Kansas council member revealed to be a registered sex offender
An Edwardsville City Council member is a registered sex offender in Wisconsin, according to information revealed this week.
But Councilman Patrick Isenhour said his 1992 criminal conviction for having sex with a minor was a mistake he made as a young man that should have no bearing on how he does his job today. And although Isenhour was not planning to run for re-election when his second term comes to an end, he now says he will run because of the revelations made this week.
Isenhour, 38, was convicted in January 1992 in Waukesha County, Wis., of second-degree sexual assault of a child. He didn’t serve any jail time for the conviction, but he was placed in a work-release program for six months and served two years’ probation.
On Thursday, Isenhour told the Kansan the conviction was the result of a consensual act between him and a 15-year-old girl who told him she was 18 or 19. At the time, Isenhour was 21.
“When I was younger, I lived in Wisconsin,” Isenhour said. “I worked at a gas station, and there was a girl who came to the gas station every day. I assumed, and she told me, she was 18 or 19.”
One day, Isenhour said, “She invited me to her house while her parents were out of town.”
Isenhour said the girl’s mother found out about the incident and pressed charges; Isenhour didn’t know the girl was underage until he was charged.
Isenhour’s criminal history came to light Wednesday when an Edwardsville resident called the Edwardsville Police Department about Isenhour’s status. The police department then contacted Mayor William “Heinz” Rodgers, who consulted with city attorneys.
“I have confirmed with legal counsel that there are no legal implications or anything to interfere with his ability to hold public office,” Rodgers told the Kansan.
He said the city has no legal basis to ask for Isenhour’s resignation, suspend him or place him on administrative leave.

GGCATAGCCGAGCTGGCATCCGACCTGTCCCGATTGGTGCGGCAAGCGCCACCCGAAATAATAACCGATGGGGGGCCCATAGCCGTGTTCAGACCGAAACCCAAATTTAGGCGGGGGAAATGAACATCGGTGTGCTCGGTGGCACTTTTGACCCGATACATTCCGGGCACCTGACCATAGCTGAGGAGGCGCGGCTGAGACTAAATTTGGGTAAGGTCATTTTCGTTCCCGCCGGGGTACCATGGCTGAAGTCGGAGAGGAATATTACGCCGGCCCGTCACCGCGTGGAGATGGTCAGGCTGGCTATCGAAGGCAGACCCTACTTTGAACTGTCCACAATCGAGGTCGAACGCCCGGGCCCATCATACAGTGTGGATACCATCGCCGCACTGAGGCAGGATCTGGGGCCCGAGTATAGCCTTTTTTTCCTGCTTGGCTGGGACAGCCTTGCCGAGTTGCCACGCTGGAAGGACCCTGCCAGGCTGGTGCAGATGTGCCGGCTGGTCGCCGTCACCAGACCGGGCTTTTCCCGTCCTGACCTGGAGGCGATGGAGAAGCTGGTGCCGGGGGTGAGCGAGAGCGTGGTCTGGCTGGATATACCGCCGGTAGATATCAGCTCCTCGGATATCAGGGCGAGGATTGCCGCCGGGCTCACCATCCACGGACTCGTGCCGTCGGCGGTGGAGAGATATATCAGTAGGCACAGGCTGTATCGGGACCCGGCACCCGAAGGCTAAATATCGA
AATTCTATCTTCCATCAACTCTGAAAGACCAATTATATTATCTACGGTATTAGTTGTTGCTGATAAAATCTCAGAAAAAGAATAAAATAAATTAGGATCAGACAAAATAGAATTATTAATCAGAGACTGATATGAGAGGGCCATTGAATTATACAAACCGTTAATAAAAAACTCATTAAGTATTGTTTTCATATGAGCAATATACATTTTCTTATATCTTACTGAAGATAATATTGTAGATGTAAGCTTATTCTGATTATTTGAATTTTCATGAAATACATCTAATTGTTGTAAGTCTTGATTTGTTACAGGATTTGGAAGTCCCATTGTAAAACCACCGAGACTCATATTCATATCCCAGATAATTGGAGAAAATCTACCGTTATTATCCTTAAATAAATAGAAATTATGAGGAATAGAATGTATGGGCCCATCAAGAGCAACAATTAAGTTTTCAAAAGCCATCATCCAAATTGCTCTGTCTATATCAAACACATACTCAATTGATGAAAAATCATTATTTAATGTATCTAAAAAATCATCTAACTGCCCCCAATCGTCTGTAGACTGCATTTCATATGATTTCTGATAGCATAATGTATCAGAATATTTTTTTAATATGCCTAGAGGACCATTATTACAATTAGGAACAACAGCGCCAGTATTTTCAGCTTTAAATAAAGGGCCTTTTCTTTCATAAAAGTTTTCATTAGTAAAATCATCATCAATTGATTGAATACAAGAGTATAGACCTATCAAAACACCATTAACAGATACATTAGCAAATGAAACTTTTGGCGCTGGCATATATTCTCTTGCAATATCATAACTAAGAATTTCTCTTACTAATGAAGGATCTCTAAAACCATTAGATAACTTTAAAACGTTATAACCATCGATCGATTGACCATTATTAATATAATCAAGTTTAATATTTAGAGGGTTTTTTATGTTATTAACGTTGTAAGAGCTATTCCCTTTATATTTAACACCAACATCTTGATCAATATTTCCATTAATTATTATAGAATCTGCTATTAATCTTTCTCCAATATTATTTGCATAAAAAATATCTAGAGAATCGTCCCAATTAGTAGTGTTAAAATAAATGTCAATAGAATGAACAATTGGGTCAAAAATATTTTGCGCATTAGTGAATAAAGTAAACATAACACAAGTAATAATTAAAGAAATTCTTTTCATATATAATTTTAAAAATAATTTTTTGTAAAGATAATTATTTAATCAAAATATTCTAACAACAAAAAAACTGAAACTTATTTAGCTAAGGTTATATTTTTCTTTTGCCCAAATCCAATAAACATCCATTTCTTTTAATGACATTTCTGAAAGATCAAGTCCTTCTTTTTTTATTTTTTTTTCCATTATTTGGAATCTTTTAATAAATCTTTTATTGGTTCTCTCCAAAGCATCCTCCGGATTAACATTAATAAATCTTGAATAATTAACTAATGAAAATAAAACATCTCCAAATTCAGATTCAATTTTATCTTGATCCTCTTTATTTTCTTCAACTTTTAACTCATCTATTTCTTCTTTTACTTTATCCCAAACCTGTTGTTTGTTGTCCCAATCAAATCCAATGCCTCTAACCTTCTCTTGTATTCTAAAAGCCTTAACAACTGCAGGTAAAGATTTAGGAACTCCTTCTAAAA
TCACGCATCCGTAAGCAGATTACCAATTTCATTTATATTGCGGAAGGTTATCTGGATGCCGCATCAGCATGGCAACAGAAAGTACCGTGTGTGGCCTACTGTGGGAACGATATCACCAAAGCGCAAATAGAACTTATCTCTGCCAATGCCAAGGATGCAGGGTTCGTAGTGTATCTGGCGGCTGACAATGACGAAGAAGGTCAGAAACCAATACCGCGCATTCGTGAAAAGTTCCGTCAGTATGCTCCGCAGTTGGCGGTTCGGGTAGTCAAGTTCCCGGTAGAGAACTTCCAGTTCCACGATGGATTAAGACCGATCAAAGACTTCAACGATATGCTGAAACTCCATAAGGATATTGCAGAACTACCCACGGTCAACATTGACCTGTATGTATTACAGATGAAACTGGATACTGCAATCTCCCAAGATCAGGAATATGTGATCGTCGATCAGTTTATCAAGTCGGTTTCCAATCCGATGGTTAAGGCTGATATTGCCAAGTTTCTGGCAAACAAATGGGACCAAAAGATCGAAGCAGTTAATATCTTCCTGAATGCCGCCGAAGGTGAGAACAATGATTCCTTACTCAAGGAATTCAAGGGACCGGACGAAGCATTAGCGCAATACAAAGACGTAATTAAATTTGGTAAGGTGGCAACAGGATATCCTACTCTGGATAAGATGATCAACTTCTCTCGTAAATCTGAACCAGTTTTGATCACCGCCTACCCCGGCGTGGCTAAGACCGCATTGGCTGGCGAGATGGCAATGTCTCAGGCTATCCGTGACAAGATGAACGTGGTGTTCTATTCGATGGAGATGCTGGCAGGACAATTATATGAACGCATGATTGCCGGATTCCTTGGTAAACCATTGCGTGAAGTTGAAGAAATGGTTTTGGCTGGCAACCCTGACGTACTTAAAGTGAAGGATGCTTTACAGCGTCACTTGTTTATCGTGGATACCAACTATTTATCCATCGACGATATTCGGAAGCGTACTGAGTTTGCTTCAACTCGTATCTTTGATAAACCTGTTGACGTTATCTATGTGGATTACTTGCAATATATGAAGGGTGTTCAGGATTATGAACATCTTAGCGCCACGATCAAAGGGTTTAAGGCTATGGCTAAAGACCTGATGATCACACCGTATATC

Rodgers said he did not know about Isenhour’s history until the police department informed him Wednesday evening. Although he said Isenhour was certainly not legally required to resign, he would not say whether he felt Isenhour should resign.
“As the mayor of the city of Edwardsville, I have no comment,” Rodgers said.
But Isenhour did not hold back from commenting during a conversation with the Kansan on Thursday. He said the revelation did not make him want to resign; in fact, he said he has a renewed vigor to hold the office and run for a third term now that the information has been made public.
“The political warfare going on in this small town is ridiculous,” Isenhour said. “The people who brought this up to hurt me are not hurting me, they’re hurting my wife and kids. They’re hurting my 90-year-old grandmother, my 80-year-old mother, my three kids, my wife, my ex-wife; they’re hurting everybody but me.
“They thought they would force me into a position where I’d resign, but that will absolutely not happen. It was a mistake that happened 15 years ago, and I think it’s absolutely pathetic that people don’t have anything better to do with their time.”
But Isenhour may not be out of the woods -- he is only registered as a sex offender in Wisconsin, but Kansas law says he must also register in Kansas and specifically in Wyandotte County. His name could not be found on sex offender databases for either Kansas or Wyandotte County, and on Thursday, Isenhour confirmed that he was not registered in Kansas.
“When I moved back to Kansas, I contacted the KBI (Kansas Bureau of Investigation), and they said I didn’t have to register here since I was registered in Wisconsin,” Isenhour said. “But if that’s the case, I absolutely will” register in Kansas, he said.
Eric Wood, a spokesman for the KBI, said Thursday that a sex offender who does not register in Kansas could face a “level 5 personal felony.” He did not specify what the penalty for that could be -- he said it was dependent upon the judge -- but he confirmed that jail time would probably be involved.
An official with the Wyandotte County Sheriff’s Department on Thursday also said any sex offender who lives or works in the county is required to register with the department.
Isenhour said his family members were all aware of his criminal past, but he felt it wasn’t necessary to reveal the information to the city council or to voters.
“I absolutely thought there was no reason, because it happened so many years ago,” he said. “It has no bearing on what happens today, and to me it didn’t matter. I’m proud of who I am, I’m proud of who I’ve become, and I’ve had a lot of life lessons. Every life experience I’ve had has helped me become a better person. I just didn’t think it was relevant to how I represent the city of Edwardsville.”
Kansan reporter Sam Hartle contributed to this report.